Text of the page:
Will Microsoft’s Stores Be More Like Apple’s or Gateway’s?
By Jeff Bertolucci
Microsoft is moving forward with its plans to copy a page from Apple‘s playbook and open a chain of retail stores. Today the company announced the locations of its first two shops, which will be in shopping centers in Mission Viejo, California and Scottsdale, Arizona. Both stores will open this fall.
Naturally, Microsoft-at-the-mall has led to plenty of wisecracks and skepticism, much of it understandable. Why? Because unlike Apple, Microsoft sells many of its most profitable products to consumers indirectly. If you buy a PC, you get Windows (unless you buy a Mac). Microsoft Office? Perhaps it came preinstalled on your PC. Or maybe you’ve used Office at work for years and figured you might as well buy it for the home too.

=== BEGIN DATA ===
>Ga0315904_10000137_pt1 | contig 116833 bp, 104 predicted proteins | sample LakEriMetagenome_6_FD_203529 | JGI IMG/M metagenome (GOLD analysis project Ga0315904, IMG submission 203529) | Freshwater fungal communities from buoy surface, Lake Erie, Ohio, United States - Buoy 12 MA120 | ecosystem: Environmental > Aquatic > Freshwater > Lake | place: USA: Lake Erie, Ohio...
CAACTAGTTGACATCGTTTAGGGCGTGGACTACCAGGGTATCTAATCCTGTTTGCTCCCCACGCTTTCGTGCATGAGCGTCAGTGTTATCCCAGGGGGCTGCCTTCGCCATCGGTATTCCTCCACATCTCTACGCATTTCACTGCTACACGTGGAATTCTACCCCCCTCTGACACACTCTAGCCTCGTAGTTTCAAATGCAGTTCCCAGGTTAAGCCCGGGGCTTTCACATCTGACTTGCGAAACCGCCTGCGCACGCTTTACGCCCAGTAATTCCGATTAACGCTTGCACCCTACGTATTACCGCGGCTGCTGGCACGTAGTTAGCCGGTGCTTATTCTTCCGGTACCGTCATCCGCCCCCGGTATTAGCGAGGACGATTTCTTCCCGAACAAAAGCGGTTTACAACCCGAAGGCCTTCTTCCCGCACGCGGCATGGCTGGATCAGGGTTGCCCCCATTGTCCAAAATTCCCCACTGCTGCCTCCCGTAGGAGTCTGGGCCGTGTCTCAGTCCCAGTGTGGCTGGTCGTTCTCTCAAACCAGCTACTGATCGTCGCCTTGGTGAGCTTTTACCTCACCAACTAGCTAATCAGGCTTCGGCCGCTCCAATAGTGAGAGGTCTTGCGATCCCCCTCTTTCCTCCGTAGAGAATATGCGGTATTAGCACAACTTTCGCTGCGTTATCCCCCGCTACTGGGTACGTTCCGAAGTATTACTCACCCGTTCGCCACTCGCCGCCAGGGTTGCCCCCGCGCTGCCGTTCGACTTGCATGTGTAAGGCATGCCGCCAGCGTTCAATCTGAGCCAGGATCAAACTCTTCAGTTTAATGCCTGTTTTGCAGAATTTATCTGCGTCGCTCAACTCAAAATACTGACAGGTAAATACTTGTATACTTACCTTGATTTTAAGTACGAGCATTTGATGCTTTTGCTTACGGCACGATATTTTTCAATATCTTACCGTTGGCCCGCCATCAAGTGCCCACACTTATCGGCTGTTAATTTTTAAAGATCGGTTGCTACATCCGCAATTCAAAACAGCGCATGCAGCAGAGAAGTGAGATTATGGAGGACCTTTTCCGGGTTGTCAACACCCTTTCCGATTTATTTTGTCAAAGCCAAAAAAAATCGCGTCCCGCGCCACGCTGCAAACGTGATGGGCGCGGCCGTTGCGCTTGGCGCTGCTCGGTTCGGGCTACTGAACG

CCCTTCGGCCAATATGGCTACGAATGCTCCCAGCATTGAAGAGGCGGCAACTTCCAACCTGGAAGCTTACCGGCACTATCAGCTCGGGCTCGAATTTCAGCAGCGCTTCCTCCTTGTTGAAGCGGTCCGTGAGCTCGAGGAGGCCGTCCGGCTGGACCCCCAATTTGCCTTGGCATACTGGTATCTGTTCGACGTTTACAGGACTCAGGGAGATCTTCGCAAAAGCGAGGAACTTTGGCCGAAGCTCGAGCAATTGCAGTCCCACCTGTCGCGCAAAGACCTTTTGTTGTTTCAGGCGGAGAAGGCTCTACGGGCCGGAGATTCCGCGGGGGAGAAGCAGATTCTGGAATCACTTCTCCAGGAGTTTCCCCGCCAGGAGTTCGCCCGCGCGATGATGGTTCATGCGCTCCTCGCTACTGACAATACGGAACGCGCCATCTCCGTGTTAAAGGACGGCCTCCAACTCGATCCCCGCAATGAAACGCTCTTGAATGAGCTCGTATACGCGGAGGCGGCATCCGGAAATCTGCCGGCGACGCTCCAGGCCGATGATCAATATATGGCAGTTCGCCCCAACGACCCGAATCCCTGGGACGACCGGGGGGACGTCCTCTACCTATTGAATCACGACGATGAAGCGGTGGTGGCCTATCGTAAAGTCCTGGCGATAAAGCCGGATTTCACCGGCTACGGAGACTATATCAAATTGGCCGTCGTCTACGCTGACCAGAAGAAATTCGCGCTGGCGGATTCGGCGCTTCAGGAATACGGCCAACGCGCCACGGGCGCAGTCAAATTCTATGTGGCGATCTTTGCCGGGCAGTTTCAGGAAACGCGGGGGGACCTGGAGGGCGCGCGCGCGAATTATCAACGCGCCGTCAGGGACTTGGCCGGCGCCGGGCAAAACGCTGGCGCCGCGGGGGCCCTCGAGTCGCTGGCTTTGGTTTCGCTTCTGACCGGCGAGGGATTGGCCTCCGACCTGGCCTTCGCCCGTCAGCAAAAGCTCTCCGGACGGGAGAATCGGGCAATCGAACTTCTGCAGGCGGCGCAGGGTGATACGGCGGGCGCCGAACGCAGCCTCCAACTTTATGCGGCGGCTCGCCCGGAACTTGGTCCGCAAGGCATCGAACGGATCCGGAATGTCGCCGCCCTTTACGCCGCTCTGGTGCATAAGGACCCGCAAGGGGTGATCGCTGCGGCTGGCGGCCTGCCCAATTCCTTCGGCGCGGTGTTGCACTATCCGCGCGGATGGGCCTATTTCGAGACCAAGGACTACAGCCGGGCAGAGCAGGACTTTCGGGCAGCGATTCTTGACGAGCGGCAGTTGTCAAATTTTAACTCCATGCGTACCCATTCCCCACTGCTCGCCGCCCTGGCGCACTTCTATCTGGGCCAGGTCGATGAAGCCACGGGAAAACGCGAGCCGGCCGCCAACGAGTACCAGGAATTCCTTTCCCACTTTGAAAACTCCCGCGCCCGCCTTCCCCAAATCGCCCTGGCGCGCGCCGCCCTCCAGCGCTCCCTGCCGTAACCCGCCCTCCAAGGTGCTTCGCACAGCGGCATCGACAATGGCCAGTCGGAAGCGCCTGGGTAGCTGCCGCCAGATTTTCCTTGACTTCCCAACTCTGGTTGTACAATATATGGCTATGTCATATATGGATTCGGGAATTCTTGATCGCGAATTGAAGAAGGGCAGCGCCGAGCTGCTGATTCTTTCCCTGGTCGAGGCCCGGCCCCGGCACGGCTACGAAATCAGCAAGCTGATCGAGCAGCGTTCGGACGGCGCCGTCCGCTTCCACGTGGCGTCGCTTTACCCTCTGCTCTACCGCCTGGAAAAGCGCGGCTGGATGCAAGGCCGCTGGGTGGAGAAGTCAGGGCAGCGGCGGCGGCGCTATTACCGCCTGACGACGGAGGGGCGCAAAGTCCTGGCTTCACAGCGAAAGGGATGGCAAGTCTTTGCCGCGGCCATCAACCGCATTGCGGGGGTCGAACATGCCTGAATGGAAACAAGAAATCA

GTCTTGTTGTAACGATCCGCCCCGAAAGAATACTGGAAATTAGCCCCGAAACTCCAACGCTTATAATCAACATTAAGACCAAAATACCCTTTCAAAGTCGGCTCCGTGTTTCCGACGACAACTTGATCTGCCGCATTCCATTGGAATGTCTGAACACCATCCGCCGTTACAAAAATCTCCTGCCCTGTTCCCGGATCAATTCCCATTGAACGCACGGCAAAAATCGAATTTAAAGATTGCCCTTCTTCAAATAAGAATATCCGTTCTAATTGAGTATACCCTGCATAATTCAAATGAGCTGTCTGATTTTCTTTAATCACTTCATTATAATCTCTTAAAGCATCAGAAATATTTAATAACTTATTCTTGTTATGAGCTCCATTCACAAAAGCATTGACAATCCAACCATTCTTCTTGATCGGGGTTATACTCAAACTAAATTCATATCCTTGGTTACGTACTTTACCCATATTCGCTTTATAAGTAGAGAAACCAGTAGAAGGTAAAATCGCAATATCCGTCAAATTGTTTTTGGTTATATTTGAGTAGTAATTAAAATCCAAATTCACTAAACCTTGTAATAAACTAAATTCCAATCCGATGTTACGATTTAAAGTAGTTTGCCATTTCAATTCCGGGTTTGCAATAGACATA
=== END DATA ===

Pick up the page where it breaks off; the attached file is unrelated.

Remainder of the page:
In other words, you’re not crazy about Microsoft products. You’re comfortable with them. Or maybe you don’t like them, but you use them anyway.
Which leads me to wonder: Will Microsoft’s shops succeed? Will they be wildly successful like the Apple Store, or a retail fiasco like the Gateway Country store?
A bit of background: PC maker Gateway launched a chain of retail shops in 1996. At one point it had more than 300 stores across the U.S. The Gateway Country outlets offered software, services, and hands-on training. They sold hardware too.
So will Microsoft’s stores be losers like Gateway’s? Certainly, Redmond is a much bigger company than the Gateway of old. It has deep pockets and plenty of consumer products, include the Zune and Xbox.
But unlike Apple, Microsoft doesn’t have a rabid fan base. The enthusiasm isn’t there. Sure, some geeks somewhere will line up to buy the first retail copies of Windows 7, but most of Microsoft’s consumer customers really don’t care all that much. In that sense, Microsoft is more like Gateway, which sold a respectable if uninspired lineup of PCs and TVs. There wasn’t a compelling reason to enter a Gateway Country store. Will Microsoft do better?
For its retail-store strategy to work, Microsoft will have to find a way to whip up enthusiasm among its millions of customers.